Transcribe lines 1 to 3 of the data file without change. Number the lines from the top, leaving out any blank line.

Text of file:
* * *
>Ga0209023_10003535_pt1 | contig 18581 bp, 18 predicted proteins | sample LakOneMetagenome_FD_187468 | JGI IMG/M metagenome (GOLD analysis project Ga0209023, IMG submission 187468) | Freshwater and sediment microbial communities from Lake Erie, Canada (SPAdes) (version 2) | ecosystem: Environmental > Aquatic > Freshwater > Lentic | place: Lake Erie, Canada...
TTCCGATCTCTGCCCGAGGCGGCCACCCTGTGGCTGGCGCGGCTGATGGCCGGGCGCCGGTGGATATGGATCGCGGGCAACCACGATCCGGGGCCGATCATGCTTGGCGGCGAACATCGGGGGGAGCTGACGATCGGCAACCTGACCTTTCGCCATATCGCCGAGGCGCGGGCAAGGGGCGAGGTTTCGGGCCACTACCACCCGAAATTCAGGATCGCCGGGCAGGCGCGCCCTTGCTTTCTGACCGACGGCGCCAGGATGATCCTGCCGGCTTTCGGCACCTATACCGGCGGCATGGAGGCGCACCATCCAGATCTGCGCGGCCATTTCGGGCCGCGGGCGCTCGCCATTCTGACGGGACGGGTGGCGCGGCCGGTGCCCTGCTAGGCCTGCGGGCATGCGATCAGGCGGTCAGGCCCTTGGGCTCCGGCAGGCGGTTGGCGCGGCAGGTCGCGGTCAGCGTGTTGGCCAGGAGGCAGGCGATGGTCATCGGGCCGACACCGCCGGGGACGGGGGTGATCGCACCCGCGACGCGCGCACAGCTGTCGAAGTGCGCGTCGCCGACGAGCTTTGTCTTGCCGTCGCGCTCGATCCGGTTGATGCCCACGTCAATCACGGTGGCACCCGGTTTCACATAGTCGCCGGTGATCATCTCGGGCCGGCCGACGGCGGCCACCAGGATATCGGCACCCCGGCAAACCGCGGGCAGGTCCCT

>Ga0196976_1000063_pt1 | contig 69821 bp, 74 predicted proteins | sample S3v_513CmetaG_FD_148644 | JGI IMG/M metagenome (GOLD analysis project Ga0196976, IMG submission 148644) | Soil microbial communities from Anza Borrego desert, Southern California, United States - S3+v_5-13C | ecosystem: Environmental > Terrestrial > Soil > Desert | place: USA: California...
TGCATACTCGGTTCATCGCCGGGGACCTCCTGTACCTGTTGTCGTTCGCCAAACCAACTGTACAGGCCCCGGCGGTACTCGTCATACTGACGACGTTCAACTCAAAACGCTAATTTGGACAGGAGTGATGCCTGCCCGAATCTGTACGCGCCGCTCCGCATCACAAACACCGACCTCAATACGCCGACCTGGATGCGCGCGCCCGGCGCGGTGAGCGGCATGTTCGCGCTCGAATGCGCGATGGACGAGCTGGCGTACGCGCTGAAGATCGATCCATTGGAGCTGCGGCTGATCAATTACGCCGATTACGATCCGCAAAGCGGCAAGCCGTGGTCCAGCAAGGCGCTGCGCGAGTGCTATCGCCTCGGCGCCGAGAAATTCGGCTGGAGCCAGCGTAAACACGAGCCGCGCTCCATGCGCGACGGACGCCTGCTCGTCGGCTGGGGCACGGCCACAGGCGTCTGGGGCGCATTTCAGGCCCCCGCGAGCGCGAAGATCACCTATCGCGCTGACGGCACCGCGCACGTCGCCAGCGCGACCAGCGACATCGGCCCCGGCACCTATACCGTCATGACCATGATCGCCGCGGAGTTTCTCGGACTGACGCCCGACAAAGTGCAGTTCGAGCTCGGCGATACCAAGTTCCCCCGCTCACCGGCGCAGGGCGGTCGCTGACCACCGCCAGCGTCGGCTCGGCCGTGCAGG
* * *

>Ga0209023_10003535_pt1 | contig 18581 bp, 18 predicted proteins | sample LakOneMetagenome_FD_187468 | JGI IMG/M metagenome (GOLD analysis project Ga0209023, IMG submission 187468) | Freshwater and sediment microbial communities from Lake Erie, Canada (SPAdes) (version 2) | ecosystem: Environmental > Aquatic > Freshwater > Lentic | place: Lake Erie, Canada...
TTCCGATCTCTGCCCGAGGCGGCCACCCTGTGGCTGGCGCGGCTGATGGCCGGGCGCCGGTGGATATGGATCGCGGGCAACCACGATCCGGGGCCGATCATGCTTGGCGGCGAACATCGGGGGGAGCTGACGATCGGCAACCTGACCTTTCGCCATATCGCCGAGGCGCGGGCAAGGGGCGAGGTTTCGGGCCACTACCACCCGAAATTCAGGATCGCCGGGCAGGCGCGCCCTTGCTTTCTGACCGACGGCGCCAGGATGATCCTGCCGGCTTTCGGCACCTATACCGGCGGCATGGAGGCGCACCATCCAGATCTGCGCGGCCATTTCGGGCCGCGGGCGCTCGCCATTCTGACGGGACGGGTGGCGCGGCCGGTGCCCTGCTAGGCCTGCGGGCATGCGATCAGGCGGTCAGGCCCTTGGGCTCCGGCAGGCGGTTGGCGCGGCAGGTCGCGGTCAGCGTGTTGGCCAGGAGGCAGGCGATGGTCATCGGGCCGACACCGCCGGGGACGGGGGTGATCGCACCCGCGACGCGCGCACAGCTGTCGAAGTGCGCGTCGCCGACGAGCTTTGTCTTGCCGTCGCGCTCGATCCGGTTGATGCCCACGTCAATCACGGTGGCACCCGGTTTCACATAGTCGCCGGTGATCATCTCGGGCCGGCCGACGGCGGCCACCAGGATATCGGCACCCCGGCAAACCGCGGGCAGGTCCCT

>Ga0196976_1000063_pt1 | contig 69821 bp, 74 predicted proteins | sample S3v_513CmetaG_FD_148644 | JGI IMG/M metagenome (GOLD analysis project Ga0196976, IMG submission 148644) | Soil microbial communities from Anza Borrego desert, Southern California, United States - S3+v_5-13C | ecosystem: Environmental > Terrestrial > Soil > Desert | place: USA: California...